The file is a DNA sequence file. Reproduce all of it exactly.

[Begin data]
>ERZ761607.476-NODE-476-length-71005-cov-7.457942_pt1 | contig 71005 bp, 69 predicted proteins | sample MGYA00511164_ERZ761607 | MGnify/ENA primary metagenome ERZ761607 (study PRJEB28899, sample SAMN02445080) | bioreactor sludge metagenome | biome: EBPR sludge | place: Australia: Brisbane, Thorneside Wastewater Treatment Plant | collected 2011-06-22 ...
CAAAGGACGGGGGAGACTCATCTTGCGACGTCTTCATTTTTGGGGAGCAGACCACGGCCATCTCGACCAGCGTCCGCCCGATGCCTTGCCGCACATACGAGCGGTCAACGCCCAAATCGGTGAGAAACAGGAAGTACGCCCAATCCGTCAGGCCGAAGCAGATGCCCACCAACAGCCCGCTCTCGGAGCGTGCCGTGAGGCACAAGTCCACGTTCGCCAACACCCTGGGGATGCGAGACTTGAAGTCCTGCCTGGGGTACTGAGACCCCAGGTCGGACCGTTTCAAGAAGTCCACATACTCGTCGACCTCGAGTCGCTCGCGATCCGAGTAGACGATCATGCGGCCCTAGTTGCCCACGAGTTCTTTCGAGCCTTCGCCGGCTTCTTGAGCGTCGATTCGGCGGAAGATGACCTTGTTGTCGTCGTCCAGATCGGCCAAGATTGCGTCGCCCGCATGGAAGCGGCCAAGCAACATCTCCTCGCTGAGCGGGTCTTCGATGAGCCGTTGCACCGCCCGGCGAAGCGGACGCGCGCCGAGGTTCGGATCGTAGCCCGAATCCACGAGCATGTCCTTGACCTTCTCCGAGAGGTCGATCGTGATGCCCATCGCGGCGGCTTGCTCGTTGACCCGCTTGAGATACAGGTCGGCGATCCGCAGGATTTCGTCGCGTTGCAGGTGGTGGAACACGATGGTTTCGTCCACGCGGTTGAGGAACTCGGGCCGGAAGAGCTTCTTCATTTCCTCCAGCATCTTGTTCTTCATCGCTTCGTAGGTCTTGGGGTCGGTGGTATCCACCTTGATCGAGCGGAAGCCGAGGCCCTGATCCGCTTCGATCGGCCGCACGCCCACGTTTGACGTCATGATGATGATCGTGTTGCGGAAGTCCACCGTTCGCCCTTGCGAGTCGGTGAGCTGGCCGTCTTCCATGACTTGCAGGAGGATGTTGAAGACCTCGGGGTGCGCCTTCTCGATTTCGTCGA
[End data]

>ERZ761607.476-NODE-476-length-71005-cov-7.457942_pt1 | contig 71005 bp, 69 predicted proteins | sample MGYA00511164_ERZ761607 | MGnify/ENA primary metagenome ERZ761607 (study PRJEB28899, sample SAMN02445080) | bioreactor sludge metagenome | biome: EBPR sludge | place: Australia: Brisbane, Thorneside Wastewater Treatment Plant | collected 2011-06-22 ...
CAAAGGACGGGGGAGACTCATCTTGCGACGTCTTCATTTTTGGGGAGCAGACCACGGCCATCTCGACCAGCGTCCGCCCGATGCCTTGCCGCACATACGAGCGGTCAACGCCCAAATCGGTGAGAAACAGGAAGTACGCCCAATCCGTCAGGCCGAAGCAGATGCCCACCAACAGCCCGCTCTCGGAGCGTGCCGTGAGGCACAAGTCCACGTTCGCCAACACCCTGGGGATGCGAGACTTGAAGTCCTGCCTGGGGTACTGAGACCCCAGGTCGGACCGTTTCAAGAAGTCCACATACTCGTCGACCTCGAGTCGCTCGCGATCCGAGTAGACGATCATGCGGCCCTAGTTGCCCACGAGTTCTTTCGAGCCTTCGCCGGCTTCTTGAGCGTCGATTCGGCGGAAGATGACCTTGTTGTCGTCGTCCAGATCGGCCAAGATTGCGTCGCCCGCATGGAAGCGGCCAAGCAACATCTCCTCGCTGAGCGGGTCTTCGATGAGCCGTTGCACCGCCCGGCGAAGCGGACGCGCGCCGAGGTTCGGATCGTAGCCCGAATCCACGAGCATGTCCTTGACCTTCTCCGAGAGGTCGATCGTGATGCCCATCGCGGCGGCTTGCTCGTTGACCCGCTTGAGATACAGGTCGGCGATCCGCAGGATTTCGTCGCGTTGCAGGTGGTGGAACACGATGGTTTCGTCCACGCGGTTGAGGAACTCGGGCCGGAAGAGCTTCTTCATTTCCTCCAGCATCTTGTTCTTCATCGCTTCGTAGGTCTTGGGGTCGGTGGTATCCACCTTGATCGAGCGGAAGCCGAGGCCCTGATCCGCTTCGATCGGCCGCACGCCCACGTTTGACGTCATGATGATGATCGTGTTGCGGAAGTCCACCGTTCGCCCTTGCGAGTCGGTGAGCTGGCCGTCTTCCATGACTTGCAGGAGGATGTTGAAGACCTCGGGGTGCGCCTTCTCGATTTCGTCGA